Theron proved her comedy chops in the underrated Young Adult, and here, she and MacFarlane get along like two eager puppies. If MacFarlane indulges in self-flattery by keeping in all the times this babe bursts into laughter at his jokes, he's forgiven; at least we feel as though the characters are actually listening to each other. The Oscar-winning actress isn't given a huge range of things to do, but she does them well, even selling us on her character's slow-building crush on MacFarlane. No small feat, given that he looked more natural kissing a human in Ted when his disembodied voice was shoved inside a teddy bear.

It's hard to pin down how MacFarlane really conceives of himself. "I'm not the hero," Albert insists. "I'm the guy in the crowd making fun of the hero's shirt." But MacFarlane can't resist trying to do both, as if, deep inside, he wants to be a real boy after all—an actor who might conceivably one day be cast in a movie without a fart joke.

Will audiences let him? Debatable. At least he's the closest thing we've got to Mel Brooks, a manic comic who empties a six-shooter at the screen in every scene hoping that at least a couple of bullets hit. Still, A Million Ways to Die In the West feels softer than Brooks' Blazing Saddles, in part because MacFarlane is aiming at an easier target. Blazing Saddles, released in 1974, the same year as Foxy Brown, used the western as a guise to attack racism. MacFarlane is merely attacking the wild west itself, and we're all in agreement it was a terrible place to live—even our modern ranchers are mapping their livestock with Google Earth. If MacFarlane really wants to burn his brand on one of our culture's sacred cows, he's chosen the wrong John Wayne genre. Forget the western: Let's storm the Greatest Generation on the sands of Iwo Jima.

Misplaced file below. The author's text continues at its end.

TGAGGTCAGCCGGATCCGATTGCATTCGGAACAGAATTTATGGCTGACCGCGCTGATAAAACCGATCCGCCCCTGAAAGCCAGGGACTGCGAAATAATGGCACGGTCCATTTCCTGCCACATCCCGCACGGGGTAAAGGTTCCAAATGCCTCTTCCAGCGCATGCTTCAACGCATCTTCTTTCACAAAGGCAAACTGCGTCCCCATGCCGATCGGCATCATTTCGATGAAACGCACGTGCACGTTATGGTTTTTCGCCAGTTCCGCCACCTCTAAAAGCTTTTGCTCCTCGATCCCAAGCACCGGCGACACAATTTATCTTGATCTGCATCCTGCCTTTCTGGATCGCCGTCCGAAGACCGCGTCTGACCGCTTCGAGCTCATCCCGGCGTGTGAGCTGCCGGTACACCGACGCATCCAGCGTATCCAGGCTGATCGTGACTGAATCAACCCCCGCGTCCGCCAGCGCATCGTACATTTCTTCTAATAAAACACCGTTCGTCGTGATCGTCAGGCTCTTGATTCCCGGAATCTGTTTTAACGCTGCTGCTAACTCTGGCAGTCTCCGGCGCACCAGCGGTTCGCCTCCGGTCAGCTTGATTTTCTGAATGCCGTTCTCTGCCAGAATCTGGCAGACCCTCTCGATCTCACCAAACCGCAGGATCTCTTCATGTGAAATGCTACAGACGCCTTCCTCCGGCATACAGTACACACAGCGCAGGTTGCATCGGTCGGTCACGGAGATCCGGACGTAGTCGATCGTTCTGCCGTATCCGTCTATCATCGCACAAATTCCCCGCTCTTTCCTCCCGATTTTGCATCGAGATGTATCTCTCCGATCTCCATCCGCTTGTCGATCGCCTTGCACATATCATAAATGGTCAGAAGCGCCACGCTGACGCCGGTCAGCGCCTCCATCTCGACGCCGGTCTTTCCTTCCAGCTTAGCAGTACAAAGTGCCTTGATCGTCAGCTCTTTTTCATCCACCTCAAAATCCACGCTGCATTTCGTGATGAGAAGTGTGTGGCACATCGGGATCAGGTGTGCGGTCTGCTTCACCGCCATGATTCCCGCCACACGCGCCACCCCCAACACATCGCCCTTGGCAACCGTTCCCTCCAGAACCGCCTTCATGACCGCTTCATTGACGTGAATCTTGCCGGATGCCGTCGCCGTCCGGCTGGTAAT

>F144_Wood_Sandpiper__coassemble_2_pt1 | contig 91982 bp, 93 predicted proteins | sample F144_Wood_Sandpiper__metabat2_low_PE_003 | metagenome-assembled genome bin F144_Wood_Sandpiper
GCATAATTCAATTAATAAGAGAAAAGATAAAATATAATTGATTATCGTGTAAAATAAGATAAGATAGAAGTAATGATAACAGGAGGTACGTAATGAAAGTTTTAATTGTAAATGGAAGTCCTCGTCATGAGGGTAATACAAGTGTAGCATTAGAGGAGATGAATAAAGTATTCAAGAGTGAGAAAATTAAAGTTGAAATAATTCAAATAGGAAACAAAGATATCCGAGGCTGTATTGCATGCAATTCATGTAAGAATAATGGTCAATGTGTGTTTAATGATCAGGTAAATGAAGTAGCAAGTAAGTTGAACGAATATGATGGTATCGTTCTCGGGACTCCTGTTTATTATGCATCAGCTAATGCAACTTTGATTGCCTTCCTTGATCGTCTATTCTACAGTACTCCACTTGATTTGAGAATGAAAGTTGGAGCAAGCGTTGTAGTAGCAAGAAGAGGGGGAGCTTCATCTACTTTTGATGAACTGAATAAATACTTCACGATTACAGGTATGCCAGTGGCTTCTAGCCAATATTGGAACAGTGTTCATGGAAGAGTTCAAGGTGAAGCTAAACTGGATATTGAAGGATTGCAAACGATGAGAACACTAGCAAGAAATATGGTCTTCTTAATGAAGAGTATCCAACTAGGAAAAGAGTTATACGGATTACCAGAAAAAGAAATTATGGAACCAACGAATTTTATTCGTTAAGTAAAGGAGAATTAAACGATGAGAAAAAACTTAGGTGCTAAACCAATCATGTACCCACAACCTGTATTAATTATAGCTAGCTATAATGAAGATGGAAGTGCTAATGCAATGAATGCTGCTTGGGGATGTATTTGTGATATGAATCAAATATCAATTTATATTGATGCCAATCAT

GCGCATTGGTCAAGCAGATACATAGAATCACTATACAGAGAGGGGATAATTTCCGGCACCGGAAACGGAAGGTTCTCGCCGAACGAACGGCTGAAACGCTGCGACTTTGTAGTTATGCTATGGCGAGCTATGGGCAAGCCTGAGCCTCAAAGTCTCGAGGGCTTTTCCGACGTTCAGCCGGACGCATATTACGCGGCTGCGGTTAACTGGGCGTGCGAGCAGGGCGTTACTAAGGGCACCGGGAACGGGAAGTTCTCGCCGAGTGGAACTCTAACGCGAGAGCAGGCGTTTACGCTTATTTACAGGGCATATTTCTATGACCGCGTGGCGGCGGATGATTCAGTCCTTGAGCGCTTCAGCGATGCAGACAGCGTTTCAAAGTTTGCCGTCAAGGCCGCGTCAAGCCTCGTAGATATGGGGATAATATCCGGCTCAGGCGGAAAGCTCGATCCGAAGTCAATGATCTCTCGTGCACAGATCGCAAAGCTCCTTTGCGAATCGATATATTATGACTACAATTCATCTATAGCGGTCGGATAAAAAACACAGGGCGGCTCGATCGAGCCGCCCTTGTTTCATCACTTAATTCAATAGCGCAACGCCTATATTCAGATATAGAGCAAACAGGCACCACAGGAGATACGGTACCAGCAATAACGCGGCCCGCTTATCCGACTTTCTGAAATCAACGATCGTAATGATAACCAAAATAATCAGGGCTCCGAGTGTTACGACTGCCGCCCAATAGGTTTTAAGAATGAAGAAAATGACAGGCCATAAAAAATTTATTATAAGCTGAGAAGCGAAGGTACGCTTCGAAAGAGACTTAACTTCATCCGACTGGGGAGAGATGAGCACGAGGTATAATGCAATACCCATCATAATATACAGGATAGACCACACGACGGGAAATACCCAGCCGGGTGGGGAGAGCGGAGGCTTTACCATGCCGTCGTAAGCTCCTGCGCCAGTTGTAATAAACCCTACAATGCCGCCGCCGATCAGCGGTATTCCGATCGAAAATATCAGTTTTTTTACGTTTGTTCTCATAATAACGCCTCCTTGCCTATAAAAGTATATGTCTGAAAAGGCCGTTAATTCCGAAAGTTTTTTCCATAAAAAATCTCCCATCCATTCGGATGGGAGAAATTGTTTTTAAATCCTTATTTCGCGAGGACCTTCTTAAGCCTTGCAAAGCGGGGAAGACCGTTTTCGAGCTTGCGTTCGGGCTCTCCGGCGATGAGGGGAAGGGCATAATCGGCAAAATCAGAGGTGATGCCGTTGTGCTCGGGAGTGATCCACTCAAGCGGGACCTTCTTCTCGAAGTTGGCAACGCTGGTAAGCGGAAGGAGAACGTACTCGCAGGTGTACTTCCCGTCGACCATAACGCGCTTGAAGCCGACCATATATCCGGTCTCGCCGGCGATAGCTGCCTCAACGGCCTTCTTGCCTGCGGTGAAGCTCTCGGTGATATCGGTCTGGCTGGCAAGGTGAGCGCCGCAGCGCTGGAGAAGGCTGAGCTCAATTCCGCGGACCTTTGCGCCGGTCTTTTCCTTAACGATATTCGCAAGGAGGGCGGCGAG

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I don't know - I found the movie mostly unfunny (how many fart and scatalogy jokes can you layer in?) when I saw it at a pre-release screening with a mostly college-age audience.  I did like MacFarlane as a leading man much more than I thought I would, but no, he doesn't remind one of Mel Brooks.  Not in the slightest.  He's closer to, of all things, Bob Hope, at least in this movie -- the cheeky, yellow-bellied clown who has to learn how to survive his predicament and who needs to fall in love with the smart, loyal girl, not the shallow one.  The jokes in this movie seemed uncarefully written, as if thrown together by a bunch of frat boys in a room, although sometimes they find their mark and are quite hilarious. 


I listened to the audiobook in my car, it was narrated by Jonathan Frakes (Commander Riker... duh) and I thought that - for the most part - it was really funny. I'm looking forward to seeing the movie and find out if they mirror each other or if there are changes. 


@cliffsofmoher11 Listening to the novelization of the book, I had the feeling that lots of booze and weed went into the writing of the script.